of truth, for their edification in the the ceremonial law there were several knowledge of God, aod in all other ques. meats prohibited to the Jews as uoclean, tions there lies still a tru:h on one side; see Lev.xi. throughout; now, among these yet it is safest for young begioners, or such Christians there were fome weak, who as are, weak in the faith, to forbear to could not at the first be drawn from their meddle with such questions as are little to former practices in abstaining from these edification, ard wiihal are full of intrica unclean meats, and induced to lay afide a cies and unclearness, which usually are law which tood in force so long; and most about matters indiferent, and that at therefore they would be so far from going a time wherein offences do most abound : against that law, that they would abstain he would not have the weak troubled with altogether from fleth, and would eat nodoubtful disputations. See 1 Tim. i. 4. thing but herbs, that fo they might be 2. Tim. ii. 14. 6. 23.

sure not to transgrels that law which only IV. Tho' the stronger be bound to in prohibited the use of fome kinds of fieth, struct, with ail meekoess and love, such and yot of all. There were others again,

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who knew better their freedom, and ab- unto them, tho' in matters trivial, and in. stained from no sort of flesh, but believed different, they stand not to occasion divi. and were persuaded that they might eat fions, jarrs, and unchristian debates, for so all things.

was it here at Rome, and all about the ule In the third verse the apostle speaks a of indifferent things. word to both these persons, and gives IV, Tho' the more knowledge we have, each an exhortation to their duty, that we should be the more humble, knowing (trife and unchristian-like contention might how small a portion of knowledge we have, be avoided; And, 1. he speaks to the and how all that we have is freely beitowstrong, who eateth all things, and he says ed upon us of free grace; yet so much to him, Despise not him that eateth not ; are we puffed up with it, if there be not such were ready to undervalue and con- much grace to ballast us, 1 Cor. viji. 1. that temn the weaker, as unworthy to be taken we are ready to undervalue and lightly enotice of or regarded; and this he speak. steem such as are inferior to us in knowech against. 2. To the weak he says, ledge, tho' poflibly beyond us in tenderLet not him who eateth not, judge bim who ness and grace : He that was strong here, eateth: The weak are too ready to pass fen- and believed that he might eat all things, tence upon the stronger, as profane and was despising him that cated not. careless, and are often rash in their judg- V. So confident are we ordinarily of our ment; and upon this the debate and heat own perfection in judgment and practice, of contention is keeped up upon their part. that if any go beyond us, and practise that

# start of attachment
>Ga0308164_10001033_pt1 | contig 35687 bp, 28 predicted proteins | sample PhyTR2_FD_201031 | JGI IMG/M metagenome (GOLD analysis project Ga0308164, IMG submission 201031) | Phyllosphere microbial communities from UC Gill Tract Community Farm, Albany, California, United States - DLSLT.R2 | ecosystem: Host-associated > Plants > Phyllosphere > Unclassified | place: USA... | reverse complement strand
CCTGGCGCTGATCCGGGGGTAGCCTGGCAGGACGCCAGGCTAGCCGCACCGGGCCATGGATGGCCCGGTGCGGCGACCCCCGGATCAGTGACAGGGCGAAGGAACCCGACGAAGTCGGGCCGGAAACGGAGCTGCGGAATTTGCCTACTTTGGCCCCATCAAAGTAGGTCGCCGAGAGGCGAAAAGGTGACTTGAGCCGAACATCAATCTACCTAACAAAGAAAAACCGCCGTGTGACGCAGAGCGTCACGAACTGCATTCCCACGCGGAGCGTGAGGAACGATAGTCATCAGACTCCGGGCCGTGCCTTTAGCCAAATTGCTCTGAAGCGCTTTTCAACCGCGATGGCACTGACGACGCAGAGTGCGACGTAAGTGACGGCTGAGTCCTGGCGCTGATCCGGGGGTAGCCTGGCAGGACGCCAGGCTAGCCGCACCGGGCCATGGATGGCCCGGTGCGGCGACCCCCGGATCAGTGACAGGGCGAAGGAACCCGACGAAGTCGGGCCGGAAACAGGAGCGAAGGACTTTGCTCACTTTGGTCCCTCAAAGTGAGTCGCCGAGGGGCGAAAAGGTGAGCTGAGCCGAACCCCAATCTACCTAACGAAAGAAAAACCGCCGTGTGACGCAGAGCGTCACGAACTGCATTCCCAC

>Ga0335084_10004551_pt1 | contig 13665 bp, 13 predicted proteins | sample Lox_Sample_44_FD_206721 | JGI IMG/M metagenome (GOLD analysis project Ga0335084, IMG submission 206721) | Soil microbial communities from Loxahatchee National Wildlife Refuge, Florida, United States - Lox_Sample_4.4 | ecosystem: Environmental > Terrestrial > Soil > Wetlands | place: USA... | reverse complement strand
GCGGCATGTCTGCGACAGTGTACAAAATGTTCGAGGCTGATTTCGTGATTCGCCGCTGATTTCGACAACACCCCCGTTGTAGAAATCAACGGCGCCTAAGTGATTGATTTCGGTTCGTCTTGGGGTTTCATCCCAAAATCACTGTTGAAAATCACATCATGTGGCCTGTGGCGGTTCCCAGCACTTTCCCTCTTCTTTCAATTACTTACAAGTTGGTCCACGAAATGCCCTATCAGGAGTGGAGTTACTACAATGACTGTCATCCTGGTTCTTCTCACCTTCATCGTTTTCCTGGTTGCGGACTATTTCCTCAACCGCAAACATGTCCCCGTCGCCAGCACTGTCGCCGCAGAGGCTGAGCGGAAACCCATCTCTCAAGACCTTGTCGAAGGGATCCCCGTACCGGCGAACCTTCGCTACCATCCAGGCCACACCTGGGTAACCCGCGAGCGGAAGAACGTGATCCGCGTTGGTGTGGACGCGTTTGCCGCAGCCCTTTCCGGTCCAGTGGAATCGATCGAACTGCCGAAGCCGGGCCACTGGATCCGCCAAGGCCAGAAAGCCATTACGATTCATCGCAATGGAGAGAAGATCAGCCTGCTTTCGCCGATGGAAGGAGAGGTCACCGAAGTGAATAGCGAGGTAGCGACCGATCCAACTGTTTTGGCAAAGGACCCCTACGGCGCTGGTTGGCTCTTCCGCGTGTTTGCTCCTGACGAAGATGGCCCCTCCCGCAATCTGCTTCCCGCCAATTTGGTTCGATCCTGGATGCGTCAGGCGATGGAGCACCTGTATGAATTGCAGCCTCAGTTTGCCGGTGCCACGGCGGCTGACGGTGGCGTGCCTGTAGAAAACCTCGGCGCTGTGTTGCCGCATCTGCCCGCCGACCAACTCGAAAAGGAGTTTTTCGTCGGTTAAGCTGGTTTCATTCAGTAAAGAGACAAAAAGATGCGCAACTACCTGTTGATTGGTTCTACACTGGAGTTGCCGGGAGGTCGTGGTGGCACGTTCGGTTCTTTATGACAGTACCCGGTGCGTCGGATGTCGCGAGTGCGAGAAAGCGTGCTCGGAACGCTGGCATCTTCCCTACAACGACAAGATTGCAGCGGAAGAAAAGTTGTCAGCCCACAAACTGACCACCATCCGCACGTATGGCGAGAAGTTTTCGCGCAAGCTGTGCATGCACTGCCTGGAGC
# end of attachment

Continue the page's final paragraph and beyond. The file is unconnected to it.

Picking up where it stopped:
which we have not clearness to do, we are OBSERVATIONS.

ready to pass a talh sentence upon them, I. As the members of Christ's church as untender, unchristian, uncircumspect, if have not all the same degree of know. not profane in their carriage; for so did ledge and understanding, but some have the weak here; He who did not eat, judge more light than others, so upon this divered him who eated. fity of degrees of knowledge there is di VI. Where there is not mutual hearty versity of practices, and so this should seem love and christian charity, to sympathize po strange thing in the church; for here with one another, and to construe well of there were some who as he believed be what another doth, and to suspect what might eat all forts of meats, so he fcrupled we do ourselves, rather than what others at none; and others who as they believed do, there cannot be such amity, peace and they might eat but of some of the crea- 1 concord, as there ought to be among the tures, so they did eat only herbs.

members of the same body; for this was 11. The more christian knowledge people the ground of their division, the strong. have attained, the greater liberty have contemned the weak, and the weak suspectthey in their walk; and the less they have ed and rafhly judged the strong. win to, the more are they filled with VII. As it can never be imagined that scruples, doubts and fears, and the less ever all the members of the church of freedom they have: One believeth that he Christ fall atrain unto the same degree of may eat all things, another who is weak, understanding and clearness, and unto the eateth herbs.

same uniformity in practice, in all things; Ilí. So great is the strength of cor. so it is the duty of Christians to be joinruption even in believers, and such as seeming together, and walking with other in to have greatest knowledge and greatest love, each prefering others to themselves, tenderness, and thereby are so wedded on and more highly esteeming of them, that to their own opinions, that by sticking I fo neither the one may despise, contemn,

3 U 2

nor

VERSES 3. 4.

nor lightly eleem the other, nor the other, make bim pand: Thou thinkest it hard, if be ralh in censuring and condemning them, not imposible, for him to be keeped on especially in the practice of indifferent, his feet, that is either so weak or so prothings; for ihis is Paul's exhortation, Let fane as thou imagineth ; but tho' there be not him that eateth, despise him that eat- po strength in thy neighbour, yet there eth not; and let not him which eateth not, is power in God for that effect; and firce judge him who eatct').

he be one whom God has received, we

may be sure God will let forth his ftrength For God hath received and power for his supporting : God's abilim.

lity here takes in his good will. W10 art thou that judgest another man's

OBSERVATIONS. fervant ? to his own master he sandet' or falleth: yea, be shall be bolden up :

I. Tho' there be as many and as strong for God is able to make him siand.

bonds betwixt Chriftians as can be; where

upon they might be induced to a sweet, IN these words the apostle is giving